# How does mso-width-percent get calculated?

• ### Question

• Hi all;

This question also holds for mso-height-percent, mso-left-percent, & mso-top-percent. But I figure they work the same way so getting one answered will be sufficient.

The definition for mso-width-percent is:

`Word uses this property to specify the width of the shape as a percentage of the layout object defined by the mso-width-relative property; its value is expressed as an integer between 10 and 10,000, inclusive, where each unit is a tenth of a percent.`

And for mso-width-relative it's:

`Word uses this property to specify the layout object referred to by the mso-width-percent property; its allowed values are margin, page, left-margin-area, right-margin-area, inner-margin-area, and outer-margin-area, with page being the default.`

Assuming mso-width-percent:1000 (ie 100%), then I'm assuming mso-width-relative:page means make it as wide as the page and mso-width-relative:margin means make it as wide as the are between the margins. Is that correct?

And then for left-margin-area and right-margin-area, make it as wide as from the paper edge to the margin edge?

And what is the measure for inner-margin-area, and outer-margin-area?

thanks - dave

Wednesday, April 10, 2013 4:42 PM

• Hi Dave,

>>Assuming mso-width-percent:1000 (ie 100%), then I'm assuming mso-width-relative:page means make it as wide as the page and mso-width-relative:margin means make it as wide as the are between the margins. Is that correct?

Yes, that's correct.

>>And then for left-margin-area and right-margin-area, make it as wide as from the paper edge to the margin edge?

Also correct.

>>And what is the measure for inner-margin-area, and outer-margin-area?

This is the same as left-margin-area except that the margin it refers to is dependent on whether the page is odd or even.  See 2.1.1782 Part 4 Section 14.1.2.19, shape (Shape Definition) which contains definitions for these:

inner-margin-area = relative to the inner margin (the right margin for odd-numbered pages, the left
margin for even-numbered pages)
outer-margin-area = relative to the outer margin (the left margin for odd-numbered pages, the right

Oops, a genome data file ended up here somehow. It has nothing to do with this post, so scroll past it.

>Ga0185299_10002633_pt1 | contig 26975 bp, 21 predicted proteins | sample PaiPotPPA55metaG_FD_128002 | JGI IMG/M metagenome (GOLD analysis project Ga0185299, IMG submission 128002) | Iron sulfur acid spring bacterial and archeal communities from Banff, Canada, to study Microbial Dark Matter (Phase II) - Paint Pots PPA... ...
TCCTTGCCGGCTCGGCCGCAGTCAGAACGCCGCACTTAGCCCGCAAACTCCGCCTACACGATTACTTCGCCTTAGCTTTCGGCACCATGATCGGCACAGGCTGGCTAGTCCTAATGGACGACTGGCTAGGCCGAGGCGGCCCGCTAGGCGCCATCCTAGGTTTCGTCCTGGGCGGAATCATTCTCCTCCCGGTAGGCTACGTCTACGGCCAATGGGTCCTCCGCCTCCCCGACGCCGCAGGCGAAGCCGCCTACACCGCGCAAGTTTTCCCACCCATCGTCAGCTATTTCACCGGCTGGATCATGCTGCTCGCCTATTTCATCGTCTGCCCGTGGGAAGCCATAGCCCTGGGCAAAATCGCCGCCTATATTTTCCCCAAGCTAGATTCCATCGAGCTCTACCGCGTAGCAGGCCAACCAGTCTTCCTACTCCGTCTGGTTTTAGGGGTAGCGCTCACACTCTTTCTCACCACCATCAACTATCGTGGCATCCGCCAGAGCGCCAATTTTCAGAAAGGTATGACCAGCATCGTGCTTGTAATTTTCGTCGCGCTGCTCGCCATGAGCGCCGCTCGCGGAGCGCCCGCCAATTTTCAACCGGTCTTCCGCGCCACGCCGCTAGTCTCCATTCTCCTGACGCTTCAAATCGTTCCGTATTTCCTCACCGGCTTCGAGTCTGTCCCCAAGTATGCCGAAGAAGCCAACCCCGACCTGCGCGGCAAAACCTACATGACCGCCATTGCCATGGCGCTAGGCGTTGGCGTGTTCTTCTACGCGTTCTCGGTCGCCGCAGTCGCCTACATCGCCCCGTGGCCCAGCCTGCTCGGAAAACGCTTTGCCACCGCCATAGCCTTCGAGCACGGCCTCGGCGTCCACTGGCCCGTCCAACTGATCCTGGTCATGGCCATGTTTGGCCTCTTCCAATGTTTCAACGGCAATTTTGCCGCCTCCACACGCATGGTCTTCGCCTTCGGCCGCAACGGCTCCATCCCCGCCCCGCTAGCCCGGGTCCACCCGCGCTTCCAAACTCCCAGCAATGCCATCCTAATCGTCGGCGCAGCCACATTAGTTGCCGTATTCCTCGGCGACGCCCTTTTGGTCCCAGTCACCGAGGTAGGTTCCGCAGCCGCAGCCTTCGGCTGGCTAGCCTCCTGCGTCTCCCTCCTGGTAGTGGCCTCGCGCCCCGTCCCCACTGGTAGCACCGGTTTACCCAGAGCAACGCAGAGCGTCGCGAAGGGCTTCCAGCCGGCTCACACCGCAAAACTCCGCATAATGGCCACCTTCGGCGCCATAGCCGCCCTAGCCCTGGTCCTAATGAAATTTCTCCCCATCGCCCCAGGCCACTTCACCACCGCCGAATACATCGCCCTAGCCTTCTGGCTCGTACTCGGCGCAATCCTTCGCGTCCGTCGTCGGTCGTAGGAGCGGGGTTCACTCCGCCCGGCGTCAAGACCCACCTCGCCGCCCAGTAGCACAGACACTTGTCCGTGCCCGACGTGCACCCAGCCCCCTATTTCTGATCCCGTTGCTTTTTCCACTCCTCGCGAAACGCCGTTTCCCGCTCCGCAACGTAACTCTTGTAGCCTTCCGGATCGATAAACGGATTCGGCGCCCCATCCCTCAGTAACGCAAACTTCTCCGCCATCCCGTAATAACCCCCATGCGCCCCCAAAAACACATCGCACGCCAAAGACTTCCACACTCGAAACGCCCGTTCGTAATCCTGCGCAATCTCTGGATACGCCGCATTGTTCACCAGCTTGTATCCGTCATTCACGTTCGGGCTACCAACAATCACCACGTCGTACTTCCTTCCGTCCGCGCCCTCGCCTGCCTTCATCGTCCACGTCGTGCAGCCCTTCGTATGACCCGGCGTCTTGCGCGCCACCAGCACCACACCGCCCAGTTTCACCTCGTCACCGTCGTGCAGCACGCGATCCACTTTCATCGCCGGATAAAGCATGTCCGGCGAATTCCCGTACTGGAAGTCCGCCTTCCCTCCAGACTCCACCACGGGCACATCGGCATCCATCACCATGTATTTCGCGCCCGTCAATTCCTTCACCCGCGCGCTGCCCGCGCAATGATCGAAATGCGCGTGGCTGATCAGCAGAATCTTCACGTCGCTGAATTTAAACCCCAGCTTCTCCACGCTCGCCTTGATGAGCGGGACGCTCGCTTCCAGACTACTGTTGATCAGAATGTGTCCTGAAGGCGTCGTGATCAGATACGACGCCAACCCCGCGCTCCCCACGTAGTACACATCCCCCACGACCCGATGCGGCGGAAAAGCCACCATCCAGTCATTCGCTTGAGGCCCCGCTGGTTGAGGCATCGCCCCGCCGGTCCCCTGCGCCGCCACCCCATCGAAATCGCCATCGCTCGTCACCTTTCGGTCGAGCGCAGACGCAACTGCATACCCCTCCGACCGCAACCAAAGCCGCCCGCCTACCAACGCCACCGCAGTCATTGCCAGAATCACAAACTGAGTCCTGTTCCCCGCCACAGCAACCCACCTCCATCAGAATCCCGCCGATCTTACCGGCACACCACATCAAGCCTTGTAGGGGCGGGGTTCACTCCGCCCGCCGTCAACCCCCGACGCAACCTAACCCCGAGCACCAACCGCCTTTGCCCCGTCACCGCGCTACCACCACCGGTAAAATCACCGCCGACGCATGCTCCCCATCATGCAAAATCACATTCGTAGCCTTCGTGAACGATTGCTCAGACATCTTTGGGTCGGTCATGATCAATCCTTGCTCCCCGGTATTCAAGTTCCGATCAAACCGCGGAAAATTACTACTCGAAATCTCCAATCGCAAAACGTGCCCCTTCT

margin for even-numbered pages)

Tom

• Marked as answer by Thursday, April 25, 2013 9:20 PM
Thursday, April 25, 2013 9:17 PM

### All replies

• Hi Dave:

I have alerted the open specifications team regarding your inquiry. A member of team will be in touch soon.

Regards, Obaid Farooqi

Wednesday, April 10, 2013 6:46 PM
• Hey Dave,

I'll look into this for you.  I think I've had this question before but not on the forums.  I'll get back to you shortly.

Best regards,
Tom Jebo
Escalation Engineer
Microsoft Open Specifications

Wednesday, April 10, 2013 11:50 PM
• thank you.

ps - Are you ready to shoot me yet :)

Wednesday, April 10, 2013 11:52 PM
• Of course not Dave!  We welcome the chance to clarify the specifications and standards.  :)

Tom

Wednesday, April 10, 2013 11:58 PM
• Hi Dave,

>>Assuming mso-width-percent:1000 (ie 100%), then I'm assuming mso-width-relative:page means make it as wide as the page and mso-width-relative:margin means make it as wide as the are between the margins. Is that correct?

Yes, that's correct.

>>And then for left-margin-area and right-margin-area, make it as wide as from the paper edge to the margin edge?

Also correct.

>>And what is the measure for inner-margin-area, and outer-margin-area?

This is the same as left-margin-area except that the margin it refers to is dependent on whether the page is odd or even.  See 2.1.1782 Part 4 Section 14.1.2.19, shape (Shape Definition) which contains definitions for these:

inner-margin-area = relative to the inner margin (the right margin for odd-numbered pages, the left
margin for even-numbered pages)
outer-margin-area = relative to the outer margin (the left margin for odd-numbered pages, the right
margin for even-numbered pages)

Tom

• Marked as answer by Thursday, April 25, 2013 9:20 PM
Thursday, April 25, 2013 9:17 PM
• thank you. Once you said the odd/even pages it all made sense.
Thursday, April 25, 2013 9:21 PM